A groundbreaking study from the University of Plymouth suggests that transcranial ultrasound stimulation (TUS) could significantly impact brain function and potentially pave the way for treating various mental health conditions, including depression, anxiety, and addiction.
What is Transcranial Ultrasound Stimulation (TUS)?
TUS is an emerging technique in which focused beams of ultrasound are used to target specific brain regions.
Unlike traditional ultrasound examinations that involve broad, diffuse beams for imaging, TUS can change the pressure in the targeted area, thereby affecting how neurons communicate with each other.
The Study and Its Findings
Published in Nature Communications, the study involved 24 healthy adults and aimed to explore the impacts of TUS on GABA (gamma-aminobutyric acid) concentrations within the brain’s posterior cingulate cortex.
The findings indicated significant changes in GABA levels and the way the targeted cortex communicates with other brain areas in the hour following the ultrasound treatment.
However, the effects were not uniform across all brain areas.
For instance, GABA levels remained unchanged in the anterior cingulate cortex, another part of the brain associated with psychiatric conditions but governing different cognitive functions.
Implications for Mental Health Treatment
Senior author Dr. Elsa Fouragnan expressed optimism about the technology’s potential, stating, “One of the long-term aspirations of neuroscientists is to find ways to change activity in only certain parts of the brain while leaving the rest unchanged.”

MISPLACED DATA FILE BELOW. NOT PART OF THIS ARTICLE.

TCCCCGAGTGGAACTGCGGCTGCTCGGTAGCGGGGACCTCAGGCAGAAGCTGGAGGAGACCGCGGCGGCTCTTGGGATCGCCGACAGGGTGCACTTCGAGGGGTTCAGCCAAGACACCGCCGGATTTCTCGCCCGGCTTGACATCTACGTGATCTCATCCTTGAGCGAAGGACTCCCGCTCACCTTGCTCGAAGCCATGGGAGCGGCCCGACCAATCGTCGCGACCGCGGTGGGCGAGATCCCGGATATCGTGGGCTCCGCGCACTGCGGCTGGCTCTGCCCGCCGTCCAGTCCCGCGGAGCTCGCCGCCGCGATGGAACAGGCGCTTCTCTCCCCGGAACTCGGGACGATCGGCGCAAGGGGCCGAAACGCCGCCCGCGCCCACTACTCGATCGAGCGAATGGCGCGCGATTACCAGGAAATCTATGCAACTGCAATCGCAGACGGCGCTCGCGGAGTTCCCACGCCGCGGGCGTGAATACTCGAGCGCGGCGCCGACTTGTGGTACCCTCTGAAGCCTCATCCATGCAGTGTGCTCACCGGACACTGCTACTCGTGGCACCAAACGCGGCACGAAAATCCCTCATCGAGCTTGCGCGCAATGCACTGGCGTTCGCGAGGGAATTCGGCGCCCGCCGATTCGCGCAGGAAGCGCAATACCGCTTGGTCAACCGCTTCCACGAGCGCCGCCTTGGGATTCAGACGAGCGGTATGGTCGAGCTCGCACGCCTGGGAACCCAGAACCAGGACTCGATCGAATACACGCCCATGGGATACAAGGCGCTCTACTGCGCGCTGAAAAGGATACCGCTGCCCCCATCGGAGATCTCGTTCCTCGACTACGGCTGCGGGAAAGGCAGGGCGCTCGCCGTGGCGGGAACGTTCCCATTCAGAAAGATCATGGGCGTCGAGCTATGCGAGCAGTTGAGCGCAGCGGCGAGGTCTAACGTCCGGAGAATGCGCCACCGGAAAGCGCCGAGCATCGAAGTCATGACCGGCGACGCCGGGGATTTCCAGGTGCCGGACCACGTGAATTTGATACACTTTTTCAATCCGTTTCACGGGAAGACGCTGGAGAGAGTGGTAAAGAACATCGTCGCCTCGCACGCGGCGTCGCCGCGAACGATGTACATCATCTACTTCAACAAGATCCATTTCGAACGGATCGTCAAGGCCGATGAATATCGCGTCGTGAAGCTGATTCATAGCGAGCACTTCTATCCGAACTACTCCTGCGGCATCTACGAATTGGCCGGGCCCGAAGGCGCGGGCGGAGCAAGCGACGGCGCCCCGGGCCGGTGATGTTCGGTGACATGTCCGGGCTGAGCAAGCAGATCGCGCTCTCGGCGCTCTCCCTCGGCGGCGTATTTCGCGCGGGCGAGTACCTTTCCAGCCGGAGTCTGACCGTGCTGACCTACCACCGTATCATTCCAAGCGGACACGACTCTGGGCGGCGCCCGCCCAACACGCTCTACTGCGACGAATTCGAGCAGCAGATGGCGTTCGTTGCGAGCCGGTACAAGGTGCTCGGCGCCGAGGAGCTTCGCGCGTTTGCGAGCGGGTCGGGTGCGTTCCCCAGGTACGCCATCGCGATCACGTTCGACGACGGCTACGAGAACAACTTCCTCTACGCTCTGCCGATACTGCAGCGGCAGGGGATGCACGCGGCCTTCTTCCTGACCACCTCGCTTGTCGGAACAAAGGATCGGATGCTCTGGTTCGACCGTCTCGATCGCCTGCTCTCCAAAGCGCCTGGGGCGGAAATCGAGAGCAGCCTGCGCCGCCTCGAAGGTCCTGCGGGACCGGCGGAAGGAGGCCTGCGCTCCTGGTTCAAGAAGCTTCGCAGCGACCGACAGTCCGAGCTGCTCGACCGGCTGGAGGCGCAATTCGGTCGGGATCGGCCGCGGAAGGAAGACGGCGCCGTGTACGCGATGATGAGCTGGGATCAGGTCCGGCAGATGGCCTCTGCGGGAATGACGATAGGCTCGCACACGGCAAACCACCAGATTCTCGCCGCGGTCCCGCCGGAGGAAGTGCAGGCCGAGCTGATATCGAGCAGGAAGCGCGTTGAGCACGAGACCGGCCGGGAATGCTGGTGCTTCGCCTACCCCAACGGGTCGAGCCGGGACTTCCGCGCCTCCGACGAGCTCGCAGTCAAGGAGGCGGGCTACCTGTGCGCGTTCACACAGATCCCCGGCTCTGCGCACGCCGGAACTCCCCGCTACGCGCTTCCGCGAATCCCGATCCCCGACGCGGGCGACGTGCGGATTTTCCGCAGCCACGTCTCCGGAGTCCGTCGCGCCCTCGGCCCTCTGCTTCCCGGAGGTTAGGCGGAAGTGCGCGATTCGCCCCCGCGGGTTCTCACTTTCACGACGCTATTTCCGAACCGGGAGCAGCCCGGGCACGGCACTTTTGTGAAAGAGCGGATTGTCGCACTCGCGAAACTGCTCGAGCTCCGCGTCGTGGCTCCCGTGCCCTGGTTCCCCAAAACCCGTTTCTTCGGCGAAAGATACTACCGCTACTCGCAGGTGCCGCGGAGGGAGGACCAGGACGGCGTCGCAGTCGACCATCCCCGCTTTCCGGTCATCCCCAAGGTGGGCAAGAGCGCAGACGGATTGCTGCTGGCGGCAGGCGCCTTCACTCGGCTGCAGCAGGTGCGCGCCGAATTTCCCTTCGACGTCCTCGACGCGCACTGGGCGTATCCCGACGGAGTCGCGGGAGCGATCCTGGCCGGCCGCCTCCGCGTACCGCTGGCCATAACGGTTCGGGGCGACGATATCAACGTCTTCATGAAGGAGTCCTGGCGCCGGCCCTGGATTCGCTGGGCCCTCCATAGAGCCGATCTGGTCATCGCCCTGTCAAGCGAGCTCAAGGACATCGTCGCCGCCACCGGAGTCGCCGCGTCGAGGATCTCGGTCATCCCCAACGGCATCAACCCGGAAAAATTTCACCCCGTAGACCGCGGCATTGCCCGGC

The study highlights that TUS could provide a more targeted treatment for mental health disorders compared to medication that affects the entire brain.
The research team, which also included experts from other notable institutions, emphasized that this study is an essential first step toward clinical applications.
They are now investigating how TUS might affect the dopaminergic system, which plays a crucial role in decision-making, learning, and behaviors related to addiction.
The study’s lead author, Dr. Siti Yaakub, mentioned that more work is needed to understand the different impacts of TUS on various brain regions.
“This suggests that some TUS protocols work well for certain parts of the brain and not so well for others,” she said.
The study was conducted at the University of Plymouth’s Brain Research and Imaging Center, which opened its doors in 2022.
This research is a part of the University’s ongoing efforts to explore the use of ultrasound in neuroscience and mental health treatment.
While much work remains before TUS can be applied in a clinical setting, this study provides promising evidence that targeted ultrasound technology could be a revolutionary tool in treating a range of mental health conditions.
If you care about mental health, please read studies about 6 foods you can eat to improve mental health, and B vitamins could help prevent depression and anxiety.
The research findings can be found in Nature Communications.
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